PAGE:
BOTULINUM TOXIN: THE MOST POWERFUL NEUROTOXIN
The cosmetic use of botulinum toxin type A, of which trade name is Botox, is widespread. Due to its paralyzing effect on facial muscles, it is mainly used to relax the muscles that cause wrinkles on women's upper faces (especially foreheads), so the wrinkles disappear. The wrinkle-preventing effect of Botox lasts about three to four months. Serious side effects of Botox include trouble breathing, talking, or swallowing; hoarse voice, drooping eyelids; unusual or severe muscle weakness (especially in a body area that was not injected with the medication); loss of bladder control; problems with vision; crusting or drainage from your eyes; severe skin rash or itching; fast, slow, or uneven heartbeats; or chest pain or heavy feeling; pain spreading to the arm or shoulder; and general ill feeling.
While 2.4 million facial rejuvenation procedures were performed in the United States in 2010, 6.3 million facial rejuvenation procedures were performed in 2013 according to the American Society of Plastic Surgeons. Fortunately, one gram of the botulinum toxin is enough to satisfy the world's annual requirement of Botox.
In fact, Botulinum, is the most powerful and dangerous neurotoxin known to date. For instance, one gram of botulinum toxin, which causes acute paralytic disease, would be enough to kill 14,000 people if ingested, 1.25 million people if inhaled, and 8.3 million people if injected. A single nanogram of botulinum is enough to kill a person in a very short time.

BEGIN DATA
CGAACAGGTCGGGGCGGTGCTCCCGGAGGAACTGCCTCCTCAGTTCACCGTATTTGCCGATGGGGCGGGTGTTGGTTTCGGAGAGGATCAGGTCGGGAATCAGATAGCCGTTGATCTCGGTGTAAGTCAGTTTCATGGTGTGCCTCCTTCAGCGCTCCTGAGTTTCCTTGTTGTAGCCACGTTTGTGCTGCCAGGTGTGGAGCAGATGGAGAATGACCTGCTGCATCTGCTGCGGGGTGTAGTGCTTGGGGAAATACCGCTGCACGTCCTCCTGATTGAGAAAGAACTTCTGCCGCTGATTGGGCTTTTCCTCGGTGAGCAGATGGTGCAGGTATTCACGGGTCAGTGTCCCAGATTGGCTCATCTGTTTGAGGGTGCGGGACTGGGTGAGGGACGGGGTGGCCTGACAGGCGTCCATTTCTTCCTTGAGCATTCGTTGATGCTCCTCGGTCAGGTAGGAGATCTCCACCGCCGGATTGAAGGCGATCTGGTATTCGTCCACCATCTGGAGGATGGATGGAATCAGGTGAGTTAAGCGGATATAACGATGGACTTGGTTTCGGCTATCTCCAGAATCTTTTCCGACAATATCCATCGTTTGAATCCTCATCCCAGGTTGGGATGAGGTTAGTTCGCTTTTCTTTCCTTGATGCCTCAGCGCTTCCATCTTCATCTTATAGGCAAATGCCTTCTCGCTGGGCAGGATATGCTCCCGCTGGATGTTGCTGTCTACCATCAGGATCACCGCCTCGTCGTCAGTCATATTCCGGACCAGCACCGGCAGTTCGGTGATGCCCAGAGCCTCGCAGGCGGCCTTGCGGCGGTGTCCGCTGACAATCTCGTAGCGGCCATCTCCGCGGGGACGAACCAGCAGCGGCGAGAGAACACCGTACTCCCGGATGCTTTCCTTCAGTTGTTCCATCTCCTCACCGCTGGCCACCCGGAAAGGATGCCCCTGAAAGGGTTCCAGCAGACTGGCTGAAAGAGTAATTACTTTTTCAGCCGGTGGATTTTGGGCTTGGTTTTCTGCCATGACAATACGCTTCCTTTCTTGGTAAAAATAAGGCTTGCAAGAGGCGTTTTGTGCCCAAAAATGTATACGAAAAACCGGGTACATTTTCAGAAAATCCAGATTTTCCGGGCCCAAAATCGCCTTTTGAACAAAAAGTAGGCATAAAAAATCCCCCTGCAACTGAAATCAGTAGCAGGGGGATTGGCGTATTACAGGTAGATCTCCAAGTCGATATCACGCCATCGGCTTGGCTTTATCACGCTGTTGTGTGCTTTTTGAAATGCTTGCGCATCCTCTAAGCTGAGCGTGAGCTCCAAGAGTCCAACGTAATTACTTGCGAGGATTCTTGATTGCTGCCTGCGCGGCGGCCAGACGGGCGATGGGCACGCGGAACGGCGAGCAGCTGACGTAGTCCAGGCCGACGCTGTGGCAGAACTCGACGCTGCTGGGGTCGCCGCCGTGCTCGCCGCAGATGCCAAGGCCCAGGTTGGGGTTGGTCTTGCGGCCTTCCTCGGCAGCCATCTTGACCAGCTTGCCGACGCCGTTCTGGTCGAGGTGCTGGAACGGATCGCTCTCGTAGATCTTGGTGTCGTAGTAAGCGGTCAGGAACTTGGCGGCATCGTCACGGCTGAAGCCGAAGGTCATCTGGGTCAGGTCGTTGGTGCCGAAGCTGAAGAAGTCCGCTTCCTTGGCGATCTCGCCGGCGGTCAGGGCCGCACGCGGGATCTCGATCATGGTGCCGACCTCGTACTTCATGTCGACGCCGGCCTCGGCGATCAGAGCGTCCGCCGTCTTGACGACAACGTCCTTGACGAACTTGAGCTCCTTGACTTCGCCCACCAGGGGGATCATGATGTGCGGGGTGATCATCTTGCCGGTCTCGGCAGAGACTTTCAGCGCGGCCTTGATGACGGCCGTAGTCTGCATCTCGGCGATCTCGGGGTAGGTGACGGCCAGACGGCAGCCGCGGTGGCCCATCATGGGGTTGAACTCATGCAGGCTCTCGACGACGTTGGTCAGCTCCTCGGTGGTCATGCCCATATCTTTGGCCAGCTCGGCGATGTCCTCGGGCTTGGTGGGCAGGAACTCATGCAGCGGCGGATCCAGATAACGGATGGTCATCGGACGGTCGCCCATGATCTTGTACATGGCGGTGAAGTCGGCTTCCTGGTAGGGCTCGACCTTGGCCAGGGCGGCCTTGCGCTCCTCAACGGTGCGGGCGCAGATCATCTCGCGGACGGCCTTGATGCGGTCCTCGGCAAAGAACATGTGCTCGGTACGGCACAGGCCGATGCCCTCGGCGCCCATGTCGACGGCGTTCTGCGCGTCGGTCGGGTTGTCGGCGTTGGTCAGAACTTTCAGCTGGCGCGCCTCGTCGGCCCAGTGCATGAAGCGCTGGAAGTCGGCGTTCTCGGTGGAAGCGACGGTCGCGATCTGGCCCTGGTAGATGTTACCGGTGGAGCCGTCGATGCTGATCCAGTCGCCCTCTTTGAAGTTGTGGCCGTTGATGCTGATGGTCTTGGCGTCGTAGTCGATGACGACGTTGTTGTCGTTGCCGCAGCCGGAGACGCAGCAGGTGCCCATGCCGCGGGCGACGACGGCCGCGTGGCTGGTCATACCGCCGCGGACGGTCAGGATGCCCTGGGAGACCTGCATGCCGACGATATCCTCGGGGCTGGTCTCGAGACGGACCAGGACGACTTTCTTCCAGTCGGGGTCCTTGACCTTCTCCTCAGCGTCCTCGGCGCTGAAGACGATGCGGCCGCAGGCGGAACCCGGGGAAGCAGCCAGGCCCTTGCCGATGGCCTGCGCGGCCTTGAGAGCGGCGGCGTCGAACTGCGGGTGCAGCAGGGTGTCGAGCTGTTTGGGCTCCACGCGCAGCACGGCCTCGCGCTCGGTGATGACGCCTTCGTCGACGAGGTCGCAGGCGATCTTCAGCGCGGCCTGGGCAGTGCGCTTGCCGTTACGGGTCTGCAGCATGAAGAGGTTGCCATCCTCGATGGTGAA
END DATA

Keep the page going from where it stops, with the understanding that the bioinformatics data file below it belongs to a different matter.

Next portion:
Botulinum toxin is a protein produced by the bacterium Clostridium botulinum. These bacteria may grow on poorly preserved or improperly prepared meat products. It causes botulism, a severe infection. Honey is linked to floppy baby syndrome, also referred to as infant botulism, since it is the only known dietary reservoir of Clostridium botulinum spores. For this reason, babies under the age of 12 months should not be given honey. While symptoms of adult botulism are blurred vision, slurred speech, muscle weakness, difficulty swallowing, double vision, and dry mouth, symptoms of infant botulism include constipation, floppy movements due to muscle weakness and trouble controlling the head, weak cry, irritability, drooling, drooping eyelids, tiredness, difficulty sucking or feeding, and paralysis. Infants with severe botulism may require mechanical ventilation as well as intensive care. Botulism may even result in death due to respiratory failure. However, its mortality rate of is less than 1% for hospitalized infants with botulism. Infants who survive an episode of botulism poisoning may have fatigue and shortness of breath for years and long-term therapy may be needed.